For more information, visit www.map-inc.org or contact Tom Kopp at (952) 758-4334 or tkmap@bevcomm.net.
[Published in News from the Districts, Community Developments Investments, Spring 2006]

Cooperative Financing in the Upper Midwest
Northcountry Cooperative Development Fund (NCDF) is a for-profit, cooperatively owned loan fund that provides financing, training and expertise to small producer, consumer, affordable-housing, worker and land cooperatives in eleven states in the upper Midwest. NCDF today has more than $8 million in assets, has made hundreds of loans to cooperatives since its founding in 1978 and has contained losses since 1978 to 0.27 percent of dollars loaned. Investors in NCDF include banks, cooperatives, religious orders, foundations and others. Certified by the Community Development Financial Institution (CDFI) Fund as a CDFI and as a community development entity, NCDF also has funding from the U.S. Department of Agriculture to help develop and finance rural housing cooperatives, and NCDF last year established a community development credit union that helps members of cooperatives finance their membership shares. Banks are involved with NCDF as co-lenders, as investors and on the board of directors.

For more information, contact Margaret Lund at (612) 331-9103 or at margaret@ncdf.org. NCDF's web site is www.ncdf.org.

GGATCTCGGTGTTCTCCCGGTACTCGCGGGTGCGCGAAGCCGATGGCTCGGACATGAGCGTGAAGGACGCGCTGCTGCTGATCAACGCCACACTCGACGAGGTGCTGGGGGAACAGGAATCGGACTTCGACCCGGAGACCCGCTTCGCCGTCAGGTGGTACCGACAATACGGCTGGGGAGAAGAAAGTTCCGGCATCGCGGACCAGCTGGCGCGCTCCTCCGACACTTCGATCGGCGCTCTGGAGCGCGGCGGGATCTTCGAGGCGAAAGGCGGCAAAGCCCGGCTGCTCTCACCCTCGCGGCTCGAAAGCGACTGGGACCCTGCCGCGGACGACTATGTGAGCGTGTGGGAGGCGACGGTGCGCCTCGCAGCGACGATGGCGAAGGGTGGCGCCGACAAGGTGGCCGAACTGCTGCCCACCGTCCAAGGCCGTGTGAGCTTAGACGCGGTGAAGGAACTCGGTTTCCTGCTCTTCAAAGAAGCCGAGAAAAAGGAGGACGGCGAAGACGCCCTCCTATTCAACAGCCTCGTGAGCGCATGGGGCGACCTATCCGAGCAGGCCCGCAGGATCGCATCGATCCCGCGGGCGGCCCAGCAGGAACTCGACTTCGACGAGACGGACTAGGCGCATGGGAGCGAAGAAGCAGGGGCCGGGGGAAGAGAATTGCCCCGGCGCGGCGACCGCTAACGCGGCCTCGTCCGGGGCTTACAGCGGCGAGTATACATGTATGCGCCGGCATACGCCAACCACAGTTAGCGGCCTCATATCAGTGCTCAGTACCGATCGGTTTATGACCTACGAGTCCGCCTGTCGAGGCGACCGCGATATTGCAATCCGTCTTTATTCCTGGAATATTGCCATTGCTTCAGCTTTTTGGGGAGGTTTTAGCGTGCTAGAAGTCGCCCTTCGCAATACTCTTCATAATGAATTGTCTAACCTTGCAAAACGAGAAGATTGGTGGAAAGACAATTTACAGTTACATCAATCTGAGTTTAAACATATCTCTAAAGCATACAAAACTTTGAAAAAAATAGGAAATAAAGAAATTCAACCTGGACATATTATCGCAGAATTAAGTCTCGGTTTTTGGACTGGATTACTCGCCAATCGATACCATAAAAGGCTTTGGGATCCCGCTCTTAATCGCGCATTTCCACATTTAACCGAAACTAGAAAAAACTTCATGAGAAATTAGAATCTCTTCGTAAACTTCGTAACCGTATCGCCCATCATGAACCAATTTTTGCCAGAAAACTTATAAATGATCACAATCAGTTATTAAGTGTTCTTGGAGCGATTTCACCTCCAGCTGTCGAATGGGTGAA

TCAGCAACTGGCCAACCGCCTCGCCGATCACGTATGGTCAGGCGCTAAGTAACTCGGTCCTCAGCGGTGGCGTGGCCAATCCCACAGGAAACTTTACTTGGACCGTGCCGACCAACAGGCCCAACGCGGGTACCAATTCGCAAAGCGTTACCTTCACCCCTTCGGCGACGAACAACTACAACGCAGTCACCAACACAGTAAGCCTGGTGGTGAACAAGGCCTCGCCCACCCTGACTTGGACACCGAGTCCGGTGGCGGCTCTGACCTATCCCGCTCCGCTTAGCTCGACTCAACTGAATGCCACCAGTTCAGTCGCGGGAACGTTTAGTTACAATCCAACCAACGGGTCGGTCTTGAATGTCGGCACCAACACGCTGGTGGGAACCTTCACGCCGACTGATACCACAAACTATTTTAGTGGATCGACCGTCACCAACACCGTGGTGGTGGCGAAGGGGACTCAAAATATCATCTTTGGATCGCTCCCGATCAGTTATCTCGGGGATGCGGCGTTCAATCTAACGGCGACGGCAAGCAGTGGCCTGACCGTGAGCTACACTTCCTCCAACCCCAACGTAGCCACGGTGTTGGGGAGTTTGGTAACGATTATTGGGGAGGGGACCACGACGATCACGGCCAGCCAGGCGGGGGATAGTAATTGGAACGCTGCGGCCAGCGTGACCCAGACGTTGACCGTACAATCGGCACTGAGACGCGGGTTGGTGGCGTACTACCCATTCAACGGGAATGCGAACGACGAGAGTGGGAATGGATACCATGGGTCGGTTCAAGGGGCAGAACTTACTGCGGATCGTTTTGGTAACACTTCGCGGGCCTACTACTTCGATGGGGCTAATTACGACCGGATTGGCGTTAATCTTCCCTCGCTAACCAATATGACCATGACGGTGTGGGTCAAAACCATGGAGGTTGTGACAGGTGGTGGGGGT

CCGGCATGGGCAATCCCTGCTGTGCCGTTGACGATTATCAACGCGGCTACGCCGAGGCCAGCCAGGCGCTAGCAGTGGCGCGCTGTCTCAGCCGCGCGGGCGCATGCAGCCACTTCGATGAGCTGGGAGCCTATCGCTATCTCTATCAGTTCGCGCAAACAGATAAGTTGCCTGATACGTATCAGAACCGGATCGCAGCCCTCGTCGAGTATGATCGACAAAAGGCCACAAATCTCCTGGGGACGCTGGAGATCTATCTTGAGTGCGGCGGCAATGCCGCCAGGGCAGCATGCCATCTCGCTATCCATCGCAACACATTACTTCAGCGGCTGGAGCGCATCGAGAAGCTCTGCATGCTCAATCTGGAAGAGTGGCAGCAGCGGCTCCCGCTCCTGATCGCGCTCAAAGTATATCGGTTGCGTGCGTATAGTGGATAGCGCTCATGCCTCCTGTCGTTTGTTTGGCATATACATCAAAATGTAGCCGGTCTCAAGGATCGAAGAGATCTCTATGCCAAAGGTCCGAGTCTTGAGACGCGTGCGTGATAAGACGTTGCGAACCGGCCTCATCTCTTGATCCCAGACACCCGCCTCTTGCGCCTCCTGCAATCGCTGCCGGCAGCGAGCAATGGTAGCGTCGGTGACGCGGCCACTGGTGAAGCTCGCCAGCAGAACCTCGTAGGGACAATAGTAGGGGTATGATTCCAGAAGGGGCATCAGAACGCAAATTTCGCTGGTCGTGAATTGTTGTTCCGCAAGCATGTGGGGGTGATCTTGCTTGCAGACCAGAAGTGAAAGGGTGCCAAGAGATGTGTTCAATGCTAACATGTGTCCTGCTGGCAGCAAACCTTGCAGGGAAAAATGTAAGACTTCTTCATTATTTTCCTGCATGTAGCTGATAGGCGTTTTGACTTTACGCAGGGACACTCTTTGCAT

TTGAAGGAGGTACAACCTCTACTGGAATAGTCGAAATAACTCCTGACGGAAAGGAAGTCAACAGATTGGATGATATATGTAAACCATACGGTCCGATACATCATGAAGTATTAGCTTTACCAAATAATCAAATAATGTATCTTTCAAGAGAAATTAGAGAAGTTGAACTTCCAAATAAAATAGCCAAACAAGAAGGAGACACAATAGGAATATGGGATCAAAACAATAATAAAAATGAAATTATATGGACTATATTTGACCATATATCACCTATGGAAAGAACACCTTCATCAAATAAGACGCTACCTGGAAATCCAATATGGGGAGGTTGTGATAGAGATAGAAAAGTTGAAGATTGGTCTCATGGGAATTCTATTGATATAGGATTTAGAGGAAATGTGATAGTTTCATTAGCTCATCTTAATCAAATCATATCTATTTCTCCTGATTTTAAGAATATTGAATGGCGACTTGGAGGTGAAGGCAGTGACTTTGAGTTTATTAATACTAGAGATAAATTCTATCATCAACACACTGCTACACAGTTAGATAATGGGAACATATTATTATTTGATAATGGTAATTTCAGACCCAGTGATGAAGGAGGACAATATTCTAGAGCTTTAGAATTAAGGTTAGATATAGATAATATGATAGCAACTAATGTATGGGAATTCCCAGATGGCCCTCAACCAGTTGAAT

[Published in News from the Districts, Community Developments, Summer 2004]

South Dakota Rural Enterprise, Inc. (SDREI)
SDREI is a nonprofit certified community development financial institution (CDFI) that provides loans, training, and management assistance to community development financial institutions, revolving loan funds (RLF), and other economic development organizations. Through the $5.3 million Capital Investment Fund (CIF), SDREI makes loans to micro-lenders and other local economic development loan funds. Loans from CIF can be used to match funding from state and federal agencies and finance a wide range of business types and loan purposes. Since 1999, the SDREI CIF has lent approximately $3.9 million to local loan funds by using capital invested by community hospitals, community foundations, utility companies, banks, and other corporations. SDREI is now developing the South Dakota Community Capital Fund, an arrangement with the Community Reinvestment Fund (CRF) of Minnesota. Under the arrangement, CRF will purchase from SDREI small business loans originated by South Dakota CDFIs and RLFs. Banks can: 1) invest in the funds through which SDREI makes its loans to CDFIs and RLFs, 2) make loans in conjunction with local CDFIs and RLFs, and 3) provide grant funding to SDREI and its nonprofit borrowers.